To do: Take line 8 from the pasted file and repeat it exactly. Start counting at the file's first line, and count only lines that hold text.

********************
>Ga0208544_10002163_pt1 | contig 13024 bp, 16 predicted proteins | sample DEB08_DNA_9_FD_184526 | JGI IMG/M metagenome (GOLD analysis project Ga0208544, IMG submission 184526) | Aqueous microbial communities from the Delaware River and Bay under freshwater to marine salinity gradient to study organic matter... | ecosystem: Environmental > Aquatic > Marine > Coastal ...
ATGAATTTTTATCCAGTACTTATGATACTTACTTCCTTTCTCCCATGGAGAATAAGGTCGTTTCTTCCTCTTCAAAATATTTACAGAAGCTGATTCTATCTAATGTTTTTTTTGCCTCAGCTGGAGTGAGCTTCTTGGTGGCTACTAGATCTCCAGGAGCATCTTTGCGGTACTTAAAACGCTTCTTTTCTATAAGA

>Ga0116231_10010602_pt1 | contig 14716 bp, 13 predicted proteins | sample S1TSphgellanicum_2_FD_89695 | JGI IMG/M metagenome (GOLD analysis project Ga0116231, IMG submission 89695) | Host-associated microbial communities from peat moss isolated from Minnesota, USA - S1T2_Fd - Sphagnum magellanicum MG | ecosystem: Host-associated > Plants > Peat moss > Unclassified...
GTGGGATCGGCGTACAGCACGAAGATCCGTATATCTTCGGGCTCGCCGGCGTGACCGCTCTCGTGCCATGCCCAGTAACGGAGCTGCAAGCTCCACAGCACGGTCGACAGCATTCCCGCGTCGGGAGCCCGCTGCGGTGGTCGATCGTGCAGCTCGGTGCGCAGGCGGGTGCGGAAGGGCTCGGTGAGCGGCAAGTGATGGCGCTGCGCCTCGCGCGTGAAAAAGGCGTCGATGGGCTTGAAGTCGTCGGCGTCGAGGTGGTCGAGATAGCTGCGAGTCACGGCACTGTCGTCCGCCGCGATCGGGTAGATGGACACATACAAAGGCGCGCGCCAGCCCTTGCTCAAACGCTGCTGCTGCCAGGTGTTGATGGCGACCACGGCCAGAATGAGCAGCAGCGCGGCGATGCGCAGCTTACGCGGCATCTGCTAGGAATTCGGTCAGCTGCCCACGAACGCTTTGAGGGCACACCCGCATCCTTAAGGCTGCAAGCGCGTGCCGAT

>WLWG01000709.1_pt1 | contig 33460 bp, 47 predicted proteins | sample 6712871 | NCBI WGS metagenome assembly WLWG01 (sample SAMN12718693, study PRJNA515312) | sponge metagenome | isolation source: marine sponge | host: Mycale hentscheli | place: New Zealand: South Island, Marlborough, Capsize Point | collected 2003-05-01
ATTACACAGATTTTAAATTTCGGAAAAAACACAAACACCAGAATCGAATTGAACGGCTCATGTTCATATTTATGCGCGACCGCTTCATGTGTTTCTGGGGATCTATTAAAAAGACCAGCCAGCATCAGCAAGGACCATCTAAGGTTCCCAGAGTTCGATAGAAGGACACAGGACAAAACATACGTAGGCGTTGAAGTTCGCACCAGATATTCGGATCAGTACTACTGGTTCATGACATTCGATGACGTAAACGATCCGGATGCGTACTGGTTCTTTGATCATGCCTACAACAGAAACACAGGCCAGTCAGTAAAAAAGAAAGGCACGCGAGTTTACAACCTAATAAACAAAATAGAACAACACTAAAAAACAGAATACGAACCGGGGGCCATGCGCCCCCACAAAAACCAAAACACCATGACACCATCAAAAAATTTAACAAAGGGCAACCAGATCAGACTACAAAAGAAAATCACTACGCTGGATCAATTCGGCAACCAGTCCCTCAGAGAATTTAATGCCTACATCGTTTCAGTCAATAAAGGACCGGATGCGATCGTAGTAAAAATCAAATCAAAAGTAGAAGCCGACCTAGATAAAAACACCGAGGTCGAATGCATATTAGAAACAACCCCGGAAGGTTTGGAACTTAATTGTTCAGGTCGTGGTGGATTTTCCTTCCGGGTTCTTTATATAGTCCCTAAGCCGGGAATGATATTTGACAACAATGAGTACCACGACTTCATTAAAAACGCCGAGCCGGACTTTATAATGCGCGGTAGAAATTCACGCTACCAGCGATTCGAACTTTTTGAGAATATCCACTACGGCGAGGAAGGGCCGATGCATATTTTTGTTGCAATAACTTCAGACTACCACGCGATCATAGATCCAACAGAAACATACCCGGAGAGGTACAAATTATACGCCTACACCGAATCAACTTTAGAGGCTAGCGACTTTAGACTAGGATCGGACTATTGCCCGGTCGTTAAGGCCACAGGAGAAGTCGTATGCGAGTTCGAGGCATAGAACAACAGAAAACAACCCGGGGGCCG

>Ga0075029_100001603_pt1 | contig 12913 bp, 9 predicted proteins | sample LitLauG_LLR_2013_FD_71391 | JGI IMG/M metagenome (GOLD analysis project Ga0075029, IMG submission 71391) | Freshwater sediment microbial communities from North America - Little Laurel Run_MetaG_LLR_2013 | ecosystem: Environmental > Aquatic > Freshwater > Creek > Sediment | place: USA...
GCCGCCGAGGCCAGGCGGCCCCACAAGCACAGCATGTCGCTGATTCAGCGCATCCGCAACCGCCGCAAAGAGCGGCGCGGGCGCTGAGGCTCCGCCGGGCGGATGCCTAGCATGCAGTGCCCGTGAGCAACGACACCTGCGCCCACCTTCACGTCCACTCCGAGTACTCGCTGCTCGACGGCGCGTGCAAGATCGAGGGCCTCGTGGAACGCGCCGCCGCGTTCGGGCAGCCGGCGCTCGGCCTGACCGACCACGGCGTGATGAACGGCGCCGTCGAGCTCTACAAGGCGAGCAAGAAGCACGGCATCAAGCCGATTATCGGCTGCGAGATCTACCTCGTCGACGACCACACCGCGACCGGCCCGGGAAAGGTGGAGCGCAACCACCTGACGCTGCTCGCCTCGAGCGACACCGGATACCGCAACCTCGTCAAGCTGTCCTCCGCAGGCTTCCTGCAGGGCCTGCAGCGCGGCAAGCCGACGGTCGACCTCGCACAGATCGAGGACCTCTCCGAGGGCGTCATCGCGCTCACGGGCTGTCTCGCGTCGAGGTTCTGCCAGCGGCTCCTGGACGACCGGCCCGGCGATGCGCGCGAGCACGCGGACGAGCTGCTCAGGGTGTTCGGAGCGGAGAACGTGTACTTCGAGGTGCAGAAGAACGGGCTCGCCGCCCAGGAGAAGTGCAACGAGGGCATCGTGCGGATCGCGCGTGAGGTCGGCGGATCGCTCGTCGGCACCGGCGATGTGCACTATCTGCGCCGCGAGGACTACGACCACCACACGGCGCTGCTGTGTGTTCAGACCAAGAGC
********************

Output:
GCCGCCGAGGCCAGGCGGCCCCACAAGCACAGCATGTCGCTGATTCAGCGCATCCGCAACCGCCGCAAAGAGCGGCGCGGGCGCTGAGGCTCCGCCGGGCGGATGCCTAGCATGCAGTGCCCGTGAGCAACGACACCTGCGCCCACCTTCACGTCCACTCCGAGTACTCGCTGCTCGACGGCGCGTGCAAGATCGAGGGCCTCGTGGAACGCGCCGCCGCGTTCGGGCAGCCGGCGCTCGGCCTGACCGACCACGGCGTGATGAACGGCGCCGTCGAGCTCTACAAGGCGAGCAAGAAGCACGGCATCAAGCCGATTATCGGCTGCGAGATCTACCTCGTCGACGACCACACCGCGACCGGCCCGGGAAAGGTGGAGCGCAACCACCTGACGCTGCTCGCCTCGAGCGACACCGGATACCGCAACCTCGTCAAGCTGTCCTCCGCAGGCTTCCTGCAGGGCCTGCAGCGCGGCAAGCCGACGGTCGACCTCGCACAGATCGAGGACCTCTCCGAGGGCGTCATCGCGCTCACGGGCTGTCTCGCGTCGAGGTTCTGCCAGCGGCTCCTGGACGACCGGCCCGGCGATGCGCGCGAGCACGCGGACGAGCTGCTCAGGGTGTTCGGAGCGGAGAACGTGTACTTCGAGGTGCAGAAGAACGGGCTCGCCGCCCAGGAGAAGTGCAACGAGGGCATCGTGCGGATCGCGCGTGAGGTCGGCGGATCGCTCGTCGGCACCGGCGATGTGCACTATCTGCGCCGCGAGGACTACGACCACCACACGGCGCTGCTGTGTGTTCAGACCAAGAGC